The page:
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Will the picture taken from

AF-S DX NIKKOR 35mm f/1.8G and AF-NIKKOR 50mm f/1.8G be one and the same because of the DX and FX format??

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Do you mean: with both on the same camera; or with the DX lens on a crop-sensor DX camera and the FX lens on a full-frame FX camera? –  drewbenn Jan 27 '12 at 1:37
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Try the exercise in this answer. I think it'll make it clear what's going on. –  mattdm Jan 27 '12 at 2:17
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Also related (from a different point of view) How can I get the same image with the same 50mm lens on both FF and APS-C? –  mattdm Jan 27 '12 at 2:19
    
If these don't answer your question, please let us know and clarify what needs to be further explained. Thanks! –  mattdm Jan 27 '12 at 2:49

2 Answers 2

Not exactly, since the picture made on the DX sensor with the 35mm lens will have slightly greater depth of field for a given aperture, and the internal focus (which actually changes the focal length of a lens to achieve focus) may mean that the proportion of focal lengths at a given distance might not always be the same. But it'll be close enough for jazz, so to speak -- the main difference being that, wide open, the 50mm lens will be able to achieve a shallower depth of field. (You can always open up the 35 compared to the 50 at other apertures.)

35mm isn't exactly 50mm/1.5 (the crop factor), but then the stated focal lengths of lenses tend to be approximate rather than exact in any case. If the 50mm is slightly long or the 35mm is slightly short (or both), you may have an exact match. As far as I know, though, only Hasselblad makes a point of stating the actual infinity focus length alongside the design length.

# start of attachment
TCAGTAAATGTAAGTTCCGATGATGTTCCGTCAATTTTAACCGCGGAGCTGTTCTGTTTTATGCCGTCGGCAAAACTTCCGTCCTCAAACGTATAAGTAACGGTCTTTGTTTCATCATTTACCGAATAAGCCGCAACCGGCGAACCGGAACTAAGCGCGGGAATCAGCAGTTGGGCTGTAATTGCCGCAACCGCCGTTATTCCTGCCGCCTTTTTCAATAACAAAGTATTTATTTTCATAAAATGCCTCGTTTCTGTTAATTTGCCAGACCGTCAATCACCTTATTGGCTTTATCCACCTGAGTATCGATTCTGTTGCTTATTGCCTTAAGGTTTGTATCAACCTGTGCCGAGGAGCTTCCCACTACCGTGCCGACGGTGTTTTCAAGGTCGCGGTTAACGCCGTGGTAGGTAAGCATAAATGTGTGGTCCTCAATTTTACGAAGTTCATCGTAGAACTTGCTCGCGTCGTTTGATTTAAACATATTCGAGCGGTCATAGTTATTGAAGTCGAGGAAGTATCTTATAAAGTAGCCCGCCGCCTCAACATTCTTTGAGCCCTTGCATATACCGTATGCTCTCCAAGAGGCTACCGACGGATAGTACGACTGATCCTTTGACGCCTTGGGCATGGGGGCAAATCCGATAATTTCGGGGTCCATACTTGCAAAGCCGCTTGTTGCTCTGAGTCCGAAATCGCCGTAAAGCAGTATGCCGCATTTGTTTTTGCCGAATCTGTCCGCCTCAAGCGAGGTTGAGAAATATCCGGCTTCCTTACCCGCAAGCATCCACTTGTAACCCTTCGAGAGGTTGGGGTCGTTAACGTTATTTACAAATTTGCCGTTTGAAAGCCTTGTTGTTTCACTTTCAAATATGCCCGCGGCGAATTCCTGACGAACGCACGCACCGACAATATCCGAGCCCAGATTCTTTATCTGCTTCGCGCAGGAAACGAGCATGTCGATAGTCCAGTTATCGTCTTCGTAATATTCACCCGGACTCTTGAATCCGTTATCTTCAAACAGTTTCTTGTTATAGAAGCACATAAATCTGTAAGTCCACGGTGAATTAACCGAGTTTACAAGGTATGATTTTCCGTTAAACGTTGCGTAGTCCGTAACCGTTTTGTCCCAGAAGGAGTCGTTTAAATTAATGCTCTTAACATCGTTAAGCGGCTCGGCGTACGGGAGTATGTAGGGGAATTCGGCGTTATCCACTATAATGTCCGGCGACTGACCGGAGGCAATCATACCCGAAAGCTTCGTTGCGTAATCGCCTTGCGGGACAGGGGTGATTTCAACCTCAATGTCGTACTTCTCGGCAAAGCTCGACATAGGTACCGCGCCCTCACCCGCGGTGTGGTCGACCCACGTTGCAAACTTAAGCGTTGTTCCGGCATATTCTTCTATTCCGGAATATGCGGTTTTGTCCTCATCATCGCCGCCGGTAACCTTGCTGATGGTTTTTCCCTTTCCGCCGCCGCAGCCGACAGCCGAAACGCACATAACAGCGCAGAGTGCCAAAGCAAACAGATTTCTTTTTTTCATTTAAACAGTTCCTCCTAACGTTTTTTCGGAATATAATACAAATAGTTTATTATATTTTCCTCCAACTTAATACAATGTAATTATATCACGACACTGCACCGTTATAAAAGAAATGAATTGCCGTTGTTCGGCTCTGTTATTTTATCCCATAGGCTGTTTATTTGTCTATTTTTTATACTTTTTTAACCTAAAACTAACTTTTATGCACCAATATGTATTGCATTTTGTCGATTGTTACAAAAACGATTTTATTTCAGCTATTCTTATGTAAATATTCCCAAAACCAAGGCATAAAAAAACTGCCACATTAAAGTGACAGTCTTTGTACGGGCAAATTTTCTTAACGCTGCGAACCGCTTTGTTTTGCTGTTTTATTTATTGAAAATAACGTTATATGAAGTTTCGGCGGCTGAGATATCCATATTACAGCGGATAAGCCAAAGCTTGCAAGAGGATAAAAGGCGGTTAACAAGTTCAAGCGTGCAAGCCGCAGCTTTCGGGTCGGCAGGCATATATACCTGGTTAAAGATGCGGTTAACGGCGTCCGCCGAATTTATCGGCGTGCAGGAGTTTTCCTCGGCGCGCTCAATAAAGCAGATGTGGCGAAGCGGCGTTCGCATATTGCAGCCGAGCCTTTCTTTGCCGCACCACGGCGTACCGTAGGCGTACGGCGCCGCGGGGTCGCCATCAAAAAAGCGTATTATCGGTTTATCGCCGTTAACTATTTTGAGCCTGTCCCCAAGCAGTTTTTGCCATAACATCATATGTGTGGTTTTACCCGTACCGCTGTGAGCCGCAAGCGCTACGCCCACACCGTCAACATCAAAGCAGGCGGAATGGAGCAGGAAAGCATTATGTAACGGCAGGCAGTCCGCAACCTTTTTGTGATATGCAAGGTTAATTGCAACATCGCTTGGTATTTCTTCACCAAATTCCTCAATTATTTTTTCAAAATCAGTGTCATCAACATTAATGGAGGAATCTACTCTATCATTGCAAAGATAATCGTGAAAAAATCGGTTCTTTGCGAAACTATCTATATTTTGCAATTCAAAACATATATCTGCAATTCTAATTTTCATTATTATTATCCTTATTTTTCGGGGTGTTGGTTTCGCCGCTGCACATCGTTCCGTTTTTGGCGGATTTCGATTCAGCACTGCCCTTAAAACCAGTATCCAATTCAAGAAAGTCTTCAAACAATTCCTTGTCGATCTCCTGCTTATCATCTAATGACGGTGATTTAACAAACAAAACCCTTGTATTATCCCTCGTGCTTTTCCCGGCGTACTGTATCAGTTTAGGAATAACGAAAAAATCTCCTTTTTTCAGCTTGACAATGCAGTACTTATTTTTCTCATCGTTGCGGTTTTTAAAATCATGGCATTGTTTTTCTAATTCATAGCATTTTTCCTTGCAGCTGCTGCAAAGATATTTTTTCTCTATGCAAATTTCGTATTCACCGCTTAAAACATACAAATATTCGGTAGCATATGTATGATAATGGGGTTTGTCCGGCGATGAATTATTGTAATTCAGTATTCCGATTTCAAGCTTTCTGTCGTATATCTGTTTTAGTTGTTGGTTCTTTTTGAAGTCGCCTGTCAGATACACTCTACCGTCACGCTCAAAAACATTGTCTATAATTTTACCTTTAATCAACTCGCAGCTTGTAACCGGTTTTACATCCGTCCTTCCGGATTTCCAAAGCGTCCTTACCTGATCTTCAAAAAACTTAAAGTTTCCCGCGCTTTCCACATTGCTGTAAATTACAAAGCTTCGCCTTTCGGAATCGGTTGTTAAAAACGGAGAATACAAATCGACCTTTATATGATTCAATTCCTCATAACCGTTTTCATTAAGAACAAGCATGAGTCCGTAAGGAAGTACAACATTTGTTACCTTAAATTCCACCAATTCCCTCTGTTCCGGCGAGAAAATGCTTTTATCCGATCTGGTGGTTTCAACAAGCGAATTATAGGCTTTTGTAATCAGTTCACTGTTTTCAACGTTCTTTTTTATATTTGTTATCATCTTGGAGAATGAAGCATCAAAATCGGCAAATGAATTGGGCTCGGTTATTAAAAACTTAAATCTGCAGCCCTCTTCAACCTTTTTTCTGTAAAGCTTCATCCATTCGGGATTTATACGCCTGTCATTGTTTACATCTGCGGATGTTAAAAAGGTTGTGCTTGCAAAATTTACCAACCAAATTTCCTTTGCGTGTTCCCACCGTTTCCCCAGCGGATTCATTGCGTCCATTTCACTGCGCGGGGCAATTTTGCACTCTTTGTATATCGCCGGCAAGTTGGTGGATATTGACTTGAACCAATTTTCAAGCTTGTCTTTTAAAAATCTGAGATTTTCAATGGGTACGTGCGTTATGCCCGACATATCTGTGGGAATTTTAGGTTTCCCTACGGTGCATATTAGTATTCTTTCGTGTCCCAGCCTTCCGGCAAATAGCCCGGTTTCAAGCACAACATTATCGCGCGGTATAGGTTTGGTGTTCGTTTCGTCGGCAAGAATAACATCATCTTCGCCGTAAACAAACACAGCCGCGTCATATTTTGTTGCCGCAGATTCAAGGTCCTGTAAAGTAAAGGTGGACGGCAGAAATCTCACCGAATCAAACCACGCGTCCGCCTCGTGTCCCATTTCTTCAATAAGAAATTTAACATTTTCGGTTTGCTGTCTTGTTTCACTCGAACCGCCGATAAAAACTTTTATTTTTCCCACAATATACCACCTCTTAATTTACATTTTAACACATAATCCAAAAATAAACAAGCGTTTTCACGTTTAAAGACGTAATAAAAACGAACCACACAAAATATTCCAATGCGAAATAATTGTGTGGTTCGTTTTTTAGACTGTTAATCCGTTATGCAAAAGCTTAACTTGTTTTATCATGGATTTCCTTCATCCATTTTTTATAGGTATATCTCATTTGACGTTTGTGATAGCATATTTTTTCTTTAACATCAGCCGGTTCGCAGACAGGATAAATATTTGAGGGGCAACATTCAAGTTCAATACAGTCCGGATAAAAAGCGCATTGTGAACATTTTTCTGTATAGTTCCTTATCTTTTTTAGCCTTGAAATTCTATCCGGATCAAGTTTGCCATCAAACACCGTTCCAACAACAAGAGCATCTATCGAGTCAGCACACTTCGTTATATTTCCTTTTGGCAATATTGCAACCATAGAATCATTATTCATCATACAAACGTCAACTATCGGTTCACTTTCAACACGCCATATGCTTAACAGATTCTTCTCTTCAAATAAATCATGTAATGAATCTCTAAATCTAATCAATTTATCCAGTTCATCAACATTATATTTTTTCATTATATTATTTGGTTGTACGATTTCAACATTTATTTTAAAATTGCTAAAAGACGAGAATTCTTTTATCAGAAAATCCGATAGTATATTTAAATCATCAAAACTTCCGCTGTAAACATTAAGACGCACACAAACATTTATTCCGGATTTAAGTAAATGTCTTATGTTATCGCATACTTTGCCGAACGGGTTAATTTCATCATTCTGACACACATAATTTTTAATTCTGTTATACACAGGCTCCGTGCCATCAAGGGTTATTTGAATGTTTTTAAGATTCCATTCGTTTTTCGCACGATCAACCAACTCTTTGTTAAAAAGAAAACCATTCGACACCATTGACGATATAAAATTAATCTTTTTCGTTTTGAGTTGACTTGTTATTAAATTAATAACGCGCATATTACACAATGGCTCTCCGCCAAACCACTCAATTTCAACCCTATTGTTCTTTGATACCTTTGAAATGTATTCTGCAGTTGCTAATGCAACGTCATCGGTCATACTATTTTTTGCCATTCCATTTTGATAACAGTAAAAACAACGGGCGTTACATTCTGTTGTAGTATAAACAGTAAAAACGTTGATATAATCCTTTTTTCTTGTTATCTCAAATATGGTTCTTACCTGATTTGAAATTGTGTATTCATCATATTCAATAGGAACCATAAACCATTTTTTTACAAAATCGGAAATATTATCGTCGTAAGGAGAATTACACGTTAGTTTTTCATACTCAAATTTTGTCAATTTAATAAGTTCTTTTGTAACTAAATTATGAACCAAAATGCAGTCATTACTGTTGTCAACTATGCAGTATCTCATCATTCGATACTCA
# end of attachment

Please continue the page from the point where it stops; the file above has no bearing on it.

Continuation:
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I think he means on the same camera - this is a funky way of asking if the DX lenses have their focal length 'adjusted' for crop factor. –  rfusca Jan 27 '12 at 1:41

If you compare a 35mm DX lens and a 35mm FX lens on a DX body you would see no theoretical difference.

If you put both lenses on an FX body, the centre of the resulting images would still be the same. The difference would be the corners of the image with the DX lens would be vignetted. Think of DX as being a cheaper design of an FX lens where the corners don't matter because they'll be chopped off anyway on the DX sensor. So the DX projected image doesn't extend out to the corners of an FX-sized sensor, but the middle part of the image is the same as with the FX lens.

The lens projects an image (you know, small and upside-down) onto the focal plane and that projection is a property of the lens and isn't be affected by what size sensor happens to there.

So a 50mm (DX or FX) lens will always project a different image than a 35mm (DX or FX).

The crop factor (magnification) comes from the sensor, not the lens. The same image projected from any lens onto a DX sensor, as compared to an FX sensor, will be magnified due to the sensor only capturing a centre portion of the image.

So to answer your question, on the same camera, the two lenses are absolutely different. On the same body, a 35mm is a 35mm whether it's an FX or DX lens. And a 50mm is a 50mm is a 50mm.

If you want to compare 50mm on an FX vs a 35mm on DX, then Stan has answered that, they are roughly the same, and I think the other questions reference above cover that as well.

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